(444e) Hopper Refill of Loss-in-Weight Feeding Equipment
In pharmaceutical powder handling, as well as other powder processing industries, the ability to consistently feed a powder continuously can be one of the most important parts of the overall processing. If a powder feeder cannot sufficiently feed a powder at a desired rate, then it will pass composition and flowrate variability issues to subsequent unit operations, such as mixing (Weinkotter 1995). As feeding is typically the first unit operation, this means that these variable flowrates are passed through to the entire process. Loss-in-Weight feeders have improved the ability to control feedrate and minimize flow variability due to density changes associated with the emptying of the feeding hopper (Hopkins 2006). To the various LIW feeders, there have been many additions and improvements to impove/reduce steady-state flow varibility, such as using devices on the discharge of the feeder (Kehlenbeck and Sommer 2003) or using vibratory hopper agitation (Tardos et al 1996). Under normal operation for a LIW feeder, gravimetric mode, the controller compares the observed gravimetric feedrate to the user entered setpoint. Depending on the deviation from setpoint, the controller may send a new signal to the feeder to increase or decrease the speed. This is beneficial to the performance of the feeder, as it allows the feeder to adjust for many known and unknown feedrate inconsistencies of running the feeder volumetrically or at constant speed. To keep the process continuous and uninterrupted required occasional refilling of the feeder hopper, but unfortunately during this refilling it is not possible to gravimetrically control the feed rate as it is not possible to monitor the loss-in-weight of the feed hopper. Because of this, feeders run in an alternative mode where the feeder is blind and non-reactive in controlling the actual feedrate which can cause deviations from setpoint. During refilling, it has become common practice to refill the feeder when it reaches the lowest level that the feeder manufacturer would recommend for operation, which is quite commonly around 20% and to refill it by dropping material into the hopper until it reaches 80%. All during this time and a short settling time (typically about 10-15 seconds), the feeder does not monitor and control the gravimetric feedrate, so deviation from setpoint is quite common due to the density of the material in the hopper being increased. Alternatively, feeders can be refilled more often with less material, but this leads to a longer ?blind? time as although each refill is shorter each refill also requires an additional settling time. This is often overlooked as an option, as normally a feeder is not monitored by an external ?catch? scale that will detect deviations, and this ?blind? time allows much material to pass without any control or knowledge of its actual feedrate. As this refill dilemma is a known issue to feeder manufacturers, they have come up with many methods to attempt to address it. Refill modes that have a variable screw speed during refill (Wilson and Loe 1985), redundant refill (Aalto and Bjorklund 2002) and/or feeder systems (Wilson and Bullivant 1986) that try to bypass the issues. All these methods or systems may work to reduce or eliminate the issue, but they may not completely eliminate or involve purchasing extra equipment. With a little testing and observing refills, it is possible to optimize refill scheduling. After doing which, this can be paired with other methods, to further improve feeder performance during refilling. This research focuses on observing the effects and issues during refill as well as the developing of a method for optimizing refill scheduling. By using a gain-in-weight ?catch? scale, which collects and weighs material as it is fed, deviations from the feed setpoint can be monitored during hopper refill. It has been observed that size of refill has a huge impact on feeder consistency and performance. Using gravimetric feedrate calculated from ?catch? scale data during refills at a few different hopper levels, it is possible to optimize the scheduling of loss-in-weight feeder refilling.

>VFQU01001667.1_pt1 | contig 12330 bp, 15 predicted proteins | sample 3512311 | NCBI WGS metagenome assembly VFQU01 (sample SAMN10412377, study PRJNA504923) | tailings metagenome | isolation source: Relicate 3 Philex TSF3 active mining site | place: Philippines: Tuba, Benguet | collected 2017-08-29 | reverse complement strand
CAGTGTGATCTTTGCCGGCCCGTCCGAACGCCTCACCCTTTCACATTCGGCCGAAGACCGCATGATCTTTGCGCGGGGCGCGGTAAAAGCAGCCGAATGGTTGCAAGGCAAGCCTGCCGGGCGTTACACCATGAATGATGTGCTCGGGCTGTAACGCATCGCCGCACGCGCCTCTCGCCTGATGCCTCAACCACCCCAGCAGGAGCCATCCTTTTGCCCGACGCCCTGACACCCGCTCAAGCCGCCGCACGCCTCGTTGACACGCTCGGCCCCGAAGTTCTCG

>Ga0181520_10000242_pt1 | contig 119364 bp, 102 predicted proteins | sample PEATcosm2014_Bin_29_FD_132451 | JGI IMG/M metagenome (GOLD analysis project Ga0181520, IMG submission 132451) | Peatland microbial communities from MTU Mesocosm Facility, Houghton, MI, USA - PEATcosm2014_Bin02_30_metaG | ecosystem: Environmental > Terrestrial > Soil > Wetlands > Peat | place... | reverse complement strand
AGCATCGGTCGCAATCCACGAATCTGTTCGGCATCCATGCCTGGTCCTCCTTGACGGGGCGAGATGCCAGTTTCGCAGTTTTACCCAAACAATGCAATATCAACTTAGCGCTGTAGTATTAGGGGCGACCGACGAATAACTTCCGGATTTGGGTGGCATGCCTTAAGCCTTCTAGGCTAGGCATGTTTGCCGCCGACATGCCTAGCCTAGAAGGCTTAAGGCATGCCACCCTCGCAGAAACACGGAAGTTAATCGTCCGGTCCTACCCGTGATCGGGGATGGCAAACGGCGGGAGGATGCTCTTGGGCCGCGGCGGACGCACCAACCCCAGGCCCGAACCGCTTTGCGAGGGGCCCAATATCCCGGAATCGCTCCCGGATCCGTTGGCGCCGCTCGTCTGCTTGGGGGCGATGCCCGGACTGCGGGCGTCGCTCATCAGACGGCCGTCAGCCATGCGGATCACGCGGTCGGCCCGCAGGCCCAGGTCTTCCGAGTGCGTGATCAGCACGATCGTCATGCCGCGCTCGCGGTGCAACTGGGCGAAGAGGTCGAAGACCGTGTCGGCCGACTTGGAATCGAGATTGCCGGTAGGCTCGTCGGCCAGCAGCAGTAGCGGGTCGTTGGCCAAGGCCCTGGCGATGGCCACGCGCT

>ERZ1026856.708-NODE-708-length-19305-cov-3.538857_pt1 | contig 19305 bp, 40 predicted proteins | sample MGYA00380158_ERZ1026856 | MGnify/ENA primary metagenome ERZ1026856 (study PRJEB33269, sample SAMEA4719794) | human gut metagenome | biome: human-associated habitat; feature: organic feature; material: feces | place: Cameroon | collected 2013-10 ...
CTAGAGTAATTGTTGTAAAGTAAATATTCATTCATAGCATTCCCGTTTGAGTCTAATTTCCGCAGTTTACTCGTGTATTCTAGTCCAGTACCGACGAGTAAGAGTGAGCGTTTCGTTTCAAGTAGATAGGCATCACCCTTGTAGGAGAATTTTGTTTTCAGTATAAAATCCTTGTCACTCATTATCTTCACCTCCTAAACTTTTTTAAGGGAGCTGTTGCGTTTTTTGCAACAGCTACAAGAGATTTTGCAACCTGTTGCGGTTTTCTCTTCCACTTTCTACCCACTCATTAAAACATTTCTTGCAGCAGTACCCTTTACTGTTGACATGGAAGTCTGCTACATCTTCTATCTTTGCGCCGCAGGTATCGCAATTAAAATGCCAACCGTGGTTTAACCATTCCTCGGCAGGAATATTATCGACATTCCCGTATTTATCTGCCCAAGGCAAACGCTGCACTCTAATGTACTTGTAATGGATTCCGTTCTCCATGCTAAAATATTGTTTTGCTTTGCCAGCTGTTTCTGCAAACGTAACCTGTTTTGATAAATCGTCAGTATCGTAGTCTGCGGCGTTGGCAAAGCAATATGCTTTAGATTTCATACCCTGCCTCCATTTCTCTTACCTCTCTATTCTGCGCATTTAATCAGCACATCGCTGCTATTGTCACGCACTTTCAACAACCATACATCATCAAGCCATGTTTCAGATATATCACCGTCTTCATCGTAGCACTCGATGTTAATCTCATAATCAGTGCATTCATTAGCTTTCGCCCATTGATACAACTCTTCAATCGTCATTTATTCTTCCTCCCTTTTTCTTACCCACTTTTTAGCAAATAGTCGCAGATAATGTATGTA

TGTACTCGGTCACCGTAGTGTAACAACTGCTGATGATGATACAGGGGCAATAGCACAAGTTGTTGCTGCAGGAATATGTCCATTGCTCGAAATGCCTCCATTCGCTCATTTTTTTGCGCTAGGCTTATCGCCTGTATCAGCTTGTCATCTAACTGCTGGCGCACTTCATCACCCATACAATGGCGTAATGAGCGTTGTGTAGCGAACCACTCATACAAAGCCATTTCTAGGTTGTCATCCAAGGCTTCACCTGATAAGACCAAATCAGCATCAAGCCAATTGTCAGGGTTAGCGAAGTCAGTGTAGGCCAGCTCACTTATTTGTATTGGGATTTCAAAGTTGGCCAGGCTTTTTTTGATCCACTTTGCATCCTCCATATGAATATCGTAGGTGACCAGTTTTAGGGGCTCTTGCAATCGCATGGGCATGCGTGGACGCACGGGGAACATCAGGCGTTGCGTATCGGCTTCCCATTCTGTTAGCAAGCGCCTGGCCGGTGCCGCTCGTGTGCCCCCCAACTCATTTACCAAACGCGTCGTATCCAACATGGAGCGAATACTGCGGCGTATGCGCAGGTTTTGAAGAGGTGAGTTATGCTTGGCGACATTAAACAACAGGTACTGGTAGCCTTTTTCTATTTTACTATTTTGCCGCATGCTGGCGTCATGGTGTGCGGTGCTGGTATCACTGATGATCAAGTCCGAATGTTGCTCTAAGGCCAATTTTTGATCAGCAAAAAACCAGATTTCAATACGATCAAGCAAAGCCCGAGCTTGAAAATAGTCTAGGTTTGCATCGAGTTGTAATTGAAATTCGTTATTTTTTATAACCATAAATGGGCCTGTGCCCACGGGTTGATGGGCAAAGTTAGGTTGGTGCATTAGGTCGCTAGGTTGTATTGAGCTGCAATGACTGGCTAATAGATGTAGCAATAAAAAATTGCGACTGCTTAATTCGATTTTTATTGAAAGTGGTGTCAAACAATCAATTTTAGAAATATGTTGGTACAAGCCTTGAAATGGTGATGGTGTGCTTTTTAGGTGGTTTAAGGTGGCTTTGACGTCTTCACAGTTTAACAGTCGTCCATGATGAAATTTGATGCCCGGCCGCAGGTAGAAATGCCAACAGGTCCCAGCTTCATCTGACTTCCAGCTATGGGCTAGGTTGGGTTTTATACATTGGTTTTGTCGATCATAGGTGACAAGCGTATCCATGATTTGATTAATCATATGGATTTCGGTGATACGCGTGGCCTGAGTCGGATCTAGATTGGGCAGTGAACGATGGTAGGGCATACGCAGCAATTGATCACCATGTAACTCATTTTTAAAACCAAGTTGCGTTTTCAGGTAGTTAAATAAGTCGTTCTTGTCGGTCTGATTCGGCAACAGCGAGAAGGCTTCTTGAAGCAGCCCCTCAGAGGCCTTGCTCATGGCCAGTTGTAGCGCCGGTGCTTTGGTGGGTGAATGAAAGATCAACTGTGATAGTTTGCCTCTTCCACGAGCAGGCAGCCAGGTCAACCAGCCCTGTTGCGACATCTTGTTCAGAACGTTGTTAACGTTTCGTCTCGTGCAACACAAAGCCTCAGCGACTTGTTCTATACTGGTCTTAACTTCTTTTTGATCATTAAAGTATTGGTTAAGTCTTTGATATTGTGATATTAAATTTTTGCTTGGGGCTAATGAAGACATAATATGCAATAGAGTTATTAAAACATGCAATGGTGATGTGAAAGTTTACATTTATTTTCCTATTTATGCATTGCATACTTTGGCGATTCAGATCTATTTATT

References Aalto, P. and Bjorklund, J. 2002. Loss-in-weight feeder control. U.S. Patent 6,446,836, filed May 19, 1999, and issued September 10, 2002. Hopkins M. 2006. LOSS in weight feeder systems. MEASUREMENT& CONTROL 39(8):237-240}. Kehlenbeck V and Sommer K. 2003. Possibilities to improve the short-term dosing constancy of volumetric feeders. Powder Technol 138(1):51-6. Tardos, G. and Lu, Q. 1996. Precision dosing of powders by vibratory and screw feeders: an experimental study. Advanced Powder Technology 7 (1): 51-58 Weinkotter, R. 1995. Continous Mixing of Fine Particles. Particle and Particle Systems Characterization 12(1): 46-53. Wilson, D. and Bullivant, K. 1986. Loss-in-weight gravimetric feeder. U.S. Patent 4,579,252, filed May 5, 1983, and issued April 1, 1986. Wilson, D. and Loe, J. 1985. Apparatus and method for improving the accuracy of a loss-in-weight feeding sytem. U.S. Patent 4,524,886, filed January 28, 1982, and issued June 25, 1985.